Limerick’s Milk Market ‘doomed’ if Noonan cuts its revenues

An overview of the Milk Market on Saturday morning. Its manager says it has the potential for growth, but threats loom. Picture: Gareth Williams
THE Milk Market will never be able to expand into a full-time working market unless there is co-operation from the local authority and will be “doomed” if revenues from the Potato Market are withdrawn from it, the market’s manager has warned.

THE Milk Market will never be able to expand into a full-time working market unless there is co-operation from the local authority and will be “doomed” if revenues from the Potato Market are withdrawn from it, the market’s manager has warned.

Speaking to the Limerick Leader, David O’Brien said he has numerous concerns about the future of the market, and said the growth of stalls outside the market is “choking” the area. He has called for better regulation of the types of stalls outside the market.

Furthermore, he said, Minister for Finance Michael Noonan has spoken on several occasions about turning the Potato Market into a public plaza as part of Limerick 2030.

The Potato Market, which is used as a car park, comes under the revenue of the market trustees and supplements the income of the Milk Market, including its €2 million redevelopment four years ago. “This would effectively strangle our revenues for the sake of creating an empty space, which it is already. No one has actually sat down with us and discussed this. But would we survive?

“If they take that car park, one third of our income has disappeared. It’s not as if we make a few hundred thousand euro a year profit that can take a hit like that.”

In particular, Mr O’Brien said, he has concerns about the increase in the number of traders outside the market walls, who pay the council some €570 a year for having a stall.

“In recent times the streets of the city have been choked with traders, and tourists have come down to Cruises Street, believing that this is the Milk Market and have left disappointed.

“Until the city engages with the trustees to improve the market outside [our walls] I don’t see the relevance in creating extra market days for others to cannibalise. Nobody is doing anything wrong, but we need to be more focused on what we could do together,” he said.

“We’re the best market in the country on a Saturday – hidden behind a wall of these other street traders. Unless they [the council] stop and start acting pro-actively with us I don’t think the opportunity for growth is there.

“There are 44 traders in the English Market in Cork, which everybody thinks is exceptional – we have 80 traders within our walls.”

Mr O’Brien said he believes “there’s room for everyone in the market, but to get here is an unsightly mess”.

A council spokesperson confirmed to the Leader that there are up to 60 stallholders outside the market at the time - near the Watergate flats, on Robert Street, Cornmarket Row, Carr Street, and Cruises Street. The council accrues €570 per annum from each of these stallholders, with the fees diverted to pay for maintenance costs, such as street cleaning.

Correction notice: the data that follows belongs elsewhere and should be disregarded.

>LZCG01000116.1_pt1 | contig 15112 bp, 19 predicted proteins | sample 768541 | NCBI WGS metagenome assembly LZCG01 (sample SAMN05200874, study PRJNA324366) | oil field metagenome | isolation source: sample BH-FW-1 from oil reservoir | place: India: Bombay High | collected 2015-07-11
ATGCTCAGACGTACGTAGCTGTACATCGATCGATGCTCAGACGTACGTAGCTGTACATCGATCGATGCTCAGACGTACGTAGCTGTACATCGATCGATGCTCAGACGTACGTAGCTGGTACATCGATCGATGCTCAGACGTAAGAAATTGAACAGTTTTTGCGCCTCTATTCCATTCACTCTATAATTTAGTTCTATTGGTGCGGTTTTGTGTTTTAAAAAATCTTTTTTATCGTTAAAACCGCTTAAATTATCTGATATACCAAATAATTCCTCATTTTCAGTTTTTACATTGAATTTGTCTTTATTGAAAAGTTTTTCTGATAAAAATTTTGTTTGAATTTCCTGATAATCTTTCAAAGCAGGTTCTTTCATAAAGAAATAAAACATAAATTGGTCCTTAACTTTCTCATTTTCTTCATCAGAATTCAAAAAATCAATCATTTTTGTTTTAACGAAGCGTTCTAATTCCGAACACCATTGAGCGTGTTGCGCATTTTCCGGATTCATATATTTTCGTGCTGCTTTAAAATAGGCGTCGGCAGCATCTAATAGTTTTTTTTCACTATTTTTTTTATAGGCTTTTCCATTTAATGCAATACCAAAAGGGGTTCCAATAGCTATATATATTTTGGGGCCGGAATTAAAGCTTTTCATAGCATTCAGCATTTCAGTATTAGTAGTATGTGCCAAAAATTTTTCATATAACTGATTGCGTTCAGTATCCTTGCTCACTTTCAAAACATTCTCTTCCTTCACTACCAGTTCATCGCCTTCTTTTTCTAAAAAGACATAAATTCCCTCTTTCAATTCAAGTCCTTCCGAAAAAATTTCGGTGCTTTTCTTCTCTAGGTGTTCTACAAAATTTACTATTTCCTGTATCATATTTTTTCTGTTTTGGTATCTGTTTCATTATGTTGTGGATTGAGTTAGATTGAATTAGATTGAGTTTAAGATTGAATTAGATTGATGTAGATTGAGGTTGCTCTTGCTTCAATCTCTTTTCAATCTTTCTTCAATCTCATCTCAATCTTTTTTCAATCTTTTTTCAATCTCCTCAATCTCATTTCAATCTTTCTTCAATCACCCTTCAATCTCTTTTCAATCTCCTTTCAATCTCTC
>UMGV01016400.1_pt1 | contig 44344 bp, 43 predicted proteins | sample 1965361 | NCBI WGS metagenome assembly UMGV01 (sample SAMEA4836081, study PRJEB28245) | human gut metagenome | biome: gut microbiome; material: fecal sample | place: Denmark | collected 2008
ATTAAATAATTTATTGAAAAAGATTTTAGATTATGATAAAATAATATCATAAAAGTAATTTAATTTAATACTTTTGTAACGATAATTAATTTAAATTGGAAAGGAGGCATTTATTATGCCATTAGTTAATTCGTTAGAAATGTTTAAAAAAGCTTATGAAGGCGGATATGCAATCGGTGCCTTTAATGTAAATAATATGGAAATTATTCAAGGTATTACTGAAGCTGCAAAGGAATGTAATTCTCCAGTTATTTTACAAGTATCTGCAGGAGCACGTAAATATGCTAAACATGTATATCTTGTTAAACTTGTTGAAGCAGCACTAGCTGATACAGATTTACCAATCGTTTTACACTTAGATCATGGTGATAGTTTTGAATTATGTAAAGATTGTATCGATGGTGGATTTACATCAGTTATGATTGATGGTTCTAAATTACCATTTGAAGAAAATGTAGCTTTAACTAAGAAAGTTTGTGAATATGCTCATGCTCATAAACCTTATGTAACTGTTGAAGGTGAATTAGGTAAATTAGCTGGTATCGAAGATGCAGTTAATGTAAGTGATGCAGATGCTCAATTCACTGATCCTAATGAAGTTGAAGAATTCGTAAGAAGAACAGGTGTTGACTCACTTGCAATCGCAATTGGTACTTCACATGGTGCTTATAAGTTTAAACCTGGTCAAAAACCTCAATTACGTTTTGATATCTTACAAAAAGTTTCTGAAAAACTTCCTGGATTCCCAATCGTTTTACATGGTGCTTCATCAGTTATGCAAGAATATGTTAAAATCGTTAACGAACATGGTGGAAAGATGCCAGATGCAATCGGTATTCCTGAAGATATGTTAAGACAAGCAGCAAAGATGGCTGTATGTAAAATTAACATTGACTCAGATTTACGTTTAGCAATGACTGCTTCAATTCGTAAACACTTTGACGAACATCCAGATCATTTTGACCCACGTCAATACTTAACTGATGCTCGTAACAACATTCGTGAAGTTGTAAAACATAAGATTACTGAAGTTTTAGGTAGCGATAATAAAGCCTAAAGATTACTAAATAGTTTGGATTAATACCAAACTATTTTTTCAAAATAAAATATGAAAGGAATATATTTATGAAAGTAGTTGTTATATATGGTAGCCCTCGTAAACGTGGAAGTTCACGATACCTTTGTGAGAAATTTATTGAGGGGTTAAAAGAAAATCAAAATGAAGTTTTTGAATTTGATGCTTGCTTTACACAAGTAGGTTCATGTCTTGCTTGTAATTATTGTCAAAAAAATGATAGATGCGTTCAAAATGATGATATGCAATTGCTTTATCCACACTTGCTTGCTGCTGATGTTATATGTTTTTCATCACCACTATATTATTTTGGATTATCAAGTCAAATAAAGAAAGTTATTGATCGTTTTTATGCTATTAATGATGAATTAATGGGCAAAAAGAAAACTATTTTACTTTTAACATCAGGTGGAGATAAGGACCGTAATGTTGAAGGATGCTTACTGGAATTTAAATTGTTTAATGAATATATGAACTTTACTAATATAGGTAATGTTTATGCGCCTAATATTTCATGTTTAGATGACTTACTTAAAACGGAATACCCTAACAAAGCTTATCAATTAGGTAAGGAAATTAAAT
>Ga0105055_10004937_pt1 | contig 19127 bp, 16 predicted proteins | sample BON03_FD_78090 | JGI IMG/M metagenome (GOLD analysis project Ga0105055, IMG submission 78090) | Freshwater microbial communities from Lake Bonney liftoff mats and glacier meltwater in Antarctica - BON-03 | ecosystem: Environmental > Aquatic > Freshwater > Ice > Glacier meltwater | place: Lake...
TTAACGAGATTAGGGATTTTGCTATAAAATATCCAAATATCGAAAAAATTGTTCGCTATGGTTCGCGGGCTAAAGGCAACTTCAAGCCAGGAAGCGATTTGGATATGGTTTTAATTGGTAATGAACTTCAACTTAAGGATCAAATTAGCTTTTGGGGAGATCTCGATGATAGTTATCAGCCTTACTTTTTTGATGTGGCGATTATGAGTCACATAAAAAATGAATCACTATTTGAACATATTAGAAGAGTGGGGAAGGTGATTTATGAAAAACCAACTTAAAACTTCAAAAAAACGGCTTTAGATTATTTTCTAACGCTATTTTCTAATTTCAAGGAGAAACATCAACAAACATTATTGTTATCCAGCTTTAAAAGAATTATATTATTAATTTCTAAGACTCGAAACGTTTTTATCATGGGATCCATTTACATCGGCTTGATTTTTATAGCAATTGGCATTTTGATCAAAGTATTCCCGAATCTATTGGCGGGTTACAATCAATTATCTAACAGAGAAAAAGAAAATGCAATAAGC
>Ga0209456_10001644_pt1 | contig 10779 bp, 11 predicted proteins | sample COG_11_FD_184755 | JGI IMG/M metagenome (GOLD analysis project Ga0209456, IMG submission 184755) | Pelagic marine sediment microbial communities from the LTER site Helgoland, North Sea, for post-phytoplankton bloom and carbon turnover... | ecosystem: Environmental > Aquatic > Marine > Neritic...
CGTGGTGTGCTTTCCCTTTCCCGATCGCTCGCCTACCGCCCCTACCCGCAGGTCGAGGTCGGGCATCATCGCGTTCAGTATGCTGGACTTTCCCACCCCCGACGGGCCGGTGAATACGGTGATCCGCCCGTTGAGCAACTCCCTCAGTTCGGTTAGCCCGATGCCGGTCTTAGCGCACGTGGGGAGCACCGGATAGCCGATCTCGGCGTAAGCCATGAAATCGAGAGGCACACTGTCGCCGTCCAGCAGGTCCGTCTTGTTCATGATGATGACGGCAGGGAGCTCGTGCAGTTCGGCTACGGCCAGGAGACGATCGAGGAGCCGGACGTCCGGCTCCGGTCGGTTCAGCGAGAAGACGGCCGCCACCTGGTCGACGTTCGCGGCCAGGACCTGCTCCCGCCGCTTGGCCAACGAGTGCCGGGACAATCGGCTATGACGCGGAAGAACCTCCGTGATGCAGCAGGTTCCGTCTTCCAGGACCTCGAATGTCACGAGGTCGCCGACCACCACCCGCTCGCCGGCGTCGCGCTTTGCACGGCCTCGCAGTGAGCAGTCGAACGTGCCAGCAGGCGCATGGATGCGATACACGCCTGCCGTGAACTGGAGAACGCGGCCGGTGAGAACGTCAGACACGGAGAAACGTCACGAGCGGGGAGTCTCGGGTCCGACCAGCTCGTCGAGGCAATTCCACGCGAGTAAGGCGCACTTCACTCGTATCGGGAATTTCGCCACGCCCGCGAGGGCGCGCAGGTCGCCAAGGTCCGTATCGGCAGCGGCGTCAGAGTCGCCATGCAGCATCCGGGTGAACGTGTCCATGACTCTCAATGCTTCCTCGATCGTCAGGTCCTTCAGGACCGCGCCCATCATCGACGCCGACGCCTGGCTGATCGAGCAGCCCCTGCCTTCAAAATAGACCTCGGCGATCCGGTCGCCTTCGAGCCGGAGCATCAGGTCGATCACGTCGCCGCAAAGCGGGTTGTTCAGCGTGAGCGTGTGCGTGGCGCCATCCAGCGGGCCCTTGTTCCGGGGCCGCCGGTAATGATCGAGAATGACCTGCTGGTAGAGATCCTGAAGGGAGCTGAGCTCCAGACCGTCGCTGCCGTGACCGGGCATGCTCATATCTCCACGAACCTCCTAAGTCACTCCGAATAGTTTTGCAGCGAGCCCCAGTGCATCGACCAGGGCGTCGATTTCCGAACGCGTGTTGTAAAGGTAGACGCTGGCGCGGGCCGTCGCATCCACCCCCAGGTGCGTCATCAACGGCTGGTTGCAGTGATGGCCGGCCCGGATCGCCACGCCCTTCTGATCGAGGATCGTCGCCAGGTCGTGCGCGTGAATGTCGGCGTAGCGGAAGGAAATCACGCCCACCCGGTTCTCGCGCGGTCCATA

Mr O’Brien continued: “The Milk Market is trapped in a quadrangle – we can’t grow any more. We need the council to row in with us, but what’s outside the walls is in disarray and needs more organisation. For one, you need more space for people to walk through.

“During my five years here we’ve tried to have talks with the successive leaders, but to date we have not had the kind of co-operation we would have liked to get. We hope things might be different with the current administration,” he said.

In recent weeks there have been two notable absences from the Milk Market – the popular Sallymills bakery and Adare Farm.

However, Mr O’Brien explained that these two outlets, along with the majority of full-time businesses in the outer ring, took leases from private landlords, and do not come under the control of the trustees.

“We have nothing to do with the shops along the perimeter, with the exception of two,” he explained.

David McCaffrey of the Sallymills explained that the closure of his outlet was due to personal reasons, but he agreed with Mr O’Brien’s views.

“In the four years since the market’s redevelopment, it has procrastinated. It’s not failing, it’s just that it’s not succeeding. David is a great manager but he inherited a bad situation. It could become a week-long market to rival any market in the country, if it receives the extra help it needs. A few little tweaks and it could fly,” he told the Limerick Leader.

Well-known Limerick fishmonger Paul Cusack will open his second outlet in the famous marketplace this Saturday.

In addition to selling fish in his normal unit, he will also be opening the Rene Cusack Fish Bar, which, he says, is not to be confused with the average fish and chip shop.

Instead, it will offer moules et frites, fish gougons, seafood chowder, squid wings, oysters – and a few chips for good measure.

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